Pearls: The Unabridged Story
The Unabridged Story of Pearl Formation (and Categorization)
Did you ever, as a child wonder where pearls came from and then how they were made? Later on did you wonder if the oysters that provided pearls survived, or were at least eaten? Was pearl formation explained to you in way that ran as follows (or at least contains this information):
Once upon a time there was an oyster, let's call him Oliver, Oliver O. Oyster, and he lived in a shell at the bottom of the Ocean. One day, Oliver O. Oyster got a grain of sand stuck in his shell. Oliver, irritated by the sand secreted a liquid around the sand to alleviate the itch. After a period of time the secretions built up forming a shiny pearl. Our Oliver O. Oyster remained at the bottom of the Ocean for several more years doing what oysters do until one day a diver happened to spot him. The diver then picked him from the Ocean floor and brought him to the surface. Once back on his boat the diver opened up Oliver Oyster and removed his pearl and throwing him back into the ocean. And that is how we get pearls. The end.
The story of Oliver O. Oyster is only a fraction of the story of how pearls are formed and obtained. I will attempt to provide an unabridged non-narrative version of how pearls are formed and obtained. To start off, the term pearl is applied to two things, 'true pearls' (1 and 2) formed by bivalves (organisms that form two shells, such as oysters and muscles) and 'not-true pearls' formed by univalves (organisms that form a single shell, "snail-like" (1) creatures). 'True pearls' refer to the type the Oliver O. Oyster would make, so lets talk about them first.
True pearls are formed by bivalves, two shelled mollusks found both in salt and fresh water. Based upon this there are two types of pearl, freshwater and saltwater. Both types of pearl can be formed in one of two ways, naturally or cultivated. Natural pearls are formed when an "irritant" (2) becomes lodged in the flesh of a bivalve (forms a "cyst pearl" (1)) or between the bivalve and it's shell (forms a "blister pearl" (1)). In order to protect itself from the foreign mass the bivalve coats it with the same materials used to make for its shell, aragonite and conchiolin (collectively called mother of pearl or nacre). This is why the color of the inside of the shell and the color of the pearl match each other. After a period of time, during which the foreign mass is repeatedly coated with mother of pearl, the object becomes a pearl.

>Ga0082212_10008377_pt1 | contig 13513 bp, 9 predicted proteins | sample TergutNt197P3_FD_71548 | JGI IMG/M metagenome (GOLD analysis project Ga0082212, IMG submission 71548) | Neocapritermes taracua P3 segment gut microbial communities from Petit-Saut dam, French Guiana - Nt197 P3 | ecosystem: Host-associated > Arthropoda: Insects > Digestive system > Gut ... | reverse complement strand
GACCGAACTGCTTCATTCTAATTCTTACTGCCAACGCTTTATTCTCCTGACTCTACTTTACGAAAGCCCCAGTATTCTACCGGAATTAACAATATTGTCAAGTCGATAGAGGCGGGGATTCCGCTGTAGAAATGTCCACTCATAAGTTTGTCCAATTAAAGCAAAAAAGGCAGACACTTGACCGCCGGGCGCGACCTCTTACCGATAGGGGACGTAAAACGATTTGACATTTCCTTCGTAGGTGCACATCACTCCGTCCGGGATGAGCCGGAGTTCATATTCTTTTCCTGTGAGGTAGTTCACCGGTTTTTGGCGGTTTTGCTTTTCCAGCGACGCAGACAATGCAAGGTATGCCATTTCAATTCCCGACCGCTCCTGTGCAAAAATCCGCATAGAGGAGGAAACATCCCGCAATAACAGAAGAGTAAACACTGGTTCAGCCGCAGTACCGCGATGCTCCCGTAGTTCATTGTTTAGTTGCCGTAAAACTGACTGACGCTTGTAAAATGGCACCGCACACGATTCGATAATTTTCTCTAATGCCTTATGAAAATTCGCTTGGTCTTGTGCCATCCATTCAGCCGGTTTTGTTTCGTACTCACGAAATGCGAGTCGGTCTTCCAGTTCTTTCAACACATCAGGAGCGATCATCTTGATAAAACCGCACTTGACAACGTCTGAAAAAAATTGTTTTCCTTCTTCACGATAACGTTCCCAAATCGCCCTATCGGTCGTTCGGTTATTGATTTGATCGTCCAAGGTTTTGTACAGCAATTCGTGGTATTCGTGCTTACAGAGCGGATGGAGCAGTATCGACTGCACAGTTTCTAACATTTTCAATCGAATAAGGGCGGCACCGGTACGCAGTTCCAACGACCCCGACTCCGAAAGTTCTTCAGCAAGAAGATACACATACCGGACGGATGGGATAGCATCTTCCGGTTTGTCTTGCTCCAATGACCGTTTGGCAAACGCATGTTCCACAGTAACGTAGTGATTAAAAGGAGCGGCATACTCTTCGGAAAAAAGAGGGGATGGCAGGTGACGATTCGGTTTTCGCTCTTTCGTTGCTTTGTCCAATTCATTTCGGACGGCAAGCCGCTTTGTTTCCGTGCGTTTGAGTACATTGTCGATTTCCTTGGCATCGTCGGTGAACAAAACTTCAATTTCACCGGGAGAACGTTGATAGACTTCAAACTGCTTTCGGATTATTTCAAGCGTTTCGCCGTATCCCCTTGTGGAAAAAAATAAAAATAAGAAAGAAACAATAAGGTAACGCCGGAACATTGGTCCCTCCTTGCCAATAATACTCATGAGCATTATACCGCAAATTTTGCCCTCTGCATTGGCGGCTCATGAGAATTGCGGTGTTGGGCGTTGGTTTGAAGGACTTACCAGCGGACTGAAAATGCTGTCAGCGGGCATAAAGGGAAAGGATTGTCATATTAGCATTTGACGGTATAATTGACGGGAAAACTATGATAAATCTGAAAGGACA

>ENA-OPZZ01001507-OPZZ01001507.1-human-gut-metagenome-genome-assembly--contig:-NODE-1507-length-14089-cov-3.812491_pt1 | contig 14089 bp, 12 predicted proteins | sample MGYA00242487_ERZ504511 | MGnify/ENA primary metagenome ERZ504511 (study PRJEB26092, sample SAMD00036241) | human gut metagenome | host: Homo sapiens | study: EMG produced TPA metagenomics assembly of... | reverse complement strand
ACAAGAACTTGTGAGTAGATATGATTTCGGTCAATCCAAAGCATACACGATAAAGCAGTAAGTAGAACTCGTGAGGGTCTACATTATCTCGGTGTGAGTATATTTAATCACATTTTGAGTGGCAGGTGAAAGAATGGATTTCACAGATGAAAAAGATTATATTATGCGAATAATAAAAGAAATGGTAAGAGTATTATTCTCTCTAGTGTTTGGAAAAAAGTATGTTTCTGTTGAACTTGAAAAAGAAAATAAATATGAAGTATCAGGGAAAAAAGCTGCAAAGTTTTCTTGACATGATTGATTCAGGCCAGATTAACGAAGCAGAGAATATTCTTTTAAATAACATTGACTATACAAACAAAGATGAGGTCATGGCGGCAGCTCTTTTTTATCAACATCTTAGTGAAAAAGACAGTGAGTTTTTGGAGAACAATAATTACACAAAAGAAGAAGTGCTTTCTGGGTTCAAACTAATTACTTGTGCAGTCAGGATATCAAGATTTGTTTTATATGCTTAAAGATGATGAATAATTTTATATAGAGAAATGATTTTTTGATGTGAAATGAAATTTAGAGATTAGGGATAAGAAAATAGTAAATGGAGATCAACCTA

Cultivated pearls are formed in exactly the same way as natural pearls, but the manner of pearl formation is slightly different. Natural pearl formation is caused when an irritant becomes embedded in a mollusk by chance, whereas cultivated pearls are formed due to the irritant being purposefully embedded in the mollusk through human interference. Because of this natural pearls are rarer, occurring in something like "1/1000 or 1/500,000 depending upon the species." (1)
The matter in which the true pearl is obtained depends, of course, in the matter in which it is formed. If the pearl is natural it is found in wild bivalves and thus must be found, on the other hand cultivated true pearls, whether saltwater or freshwater are harvested, because it is already known exactly where the mollusks will be located as they were purposefully placed there. The story of the obtainment of the pearl does not end here, however. In order to get to the pearl the shell of bivalve (and univalve) is pried open and the (uni/bivalve) usually, but not always, dies in the process.
Pearl also refers to 'not-true pearls,' which are "calcareous concretions" (1) formed by univalves, single shelled snail-like organisms such as the conch snail. What I call not-true pearls are technically called "Non-nacreous 'pearls' (1)." These pearls are formed in the same way as true pearls, but instead are "made up of calcium carbonate (which is what Nacreous Pearls are made of) but primarily in the form of calcite rather than aragonite, and with different structural characteristics and protein proportions than their nacreous cousins." In other words while both nacreous and non-nacreous pearls are made up of calcium carbonate, nacreous pearls are made of aragonite and conchiolin and non-nacreous pearls are made up of calcite. This is the unabridged story of the formation and classification of pearls.
While my, and most likely others, childhood story is correct, it leaves out a few facts while getting the technical formation of pearls correctly (minus the misconception that pearls are formed from a grain of sand). For example, oysters make pearls, however, so do other bivalve mollusks. It is also true that some pearls come from the ocean, but they could just as well have come from a lake. I think though, that the story is told in such a way that children can comprehend the information without having to deal with the troubles of purposeful irritation of a fellow creature (cultivated pearls), and without having to come to terms with the fact that in obtaining the pearls most, but not all, of the bivalves and univalves are killed.
1. Gem of the Month: Natural Pearls
2. American Museum of Natural History: Pearls
3. Wikipedia: Pearl
4. Wikipedia: Univalve
5. Wikipedia: Bivalve
6. American Pearl Glossary of Terms
7. The Pearl Page by Jed. G. Archuleta, The Conch Pearls section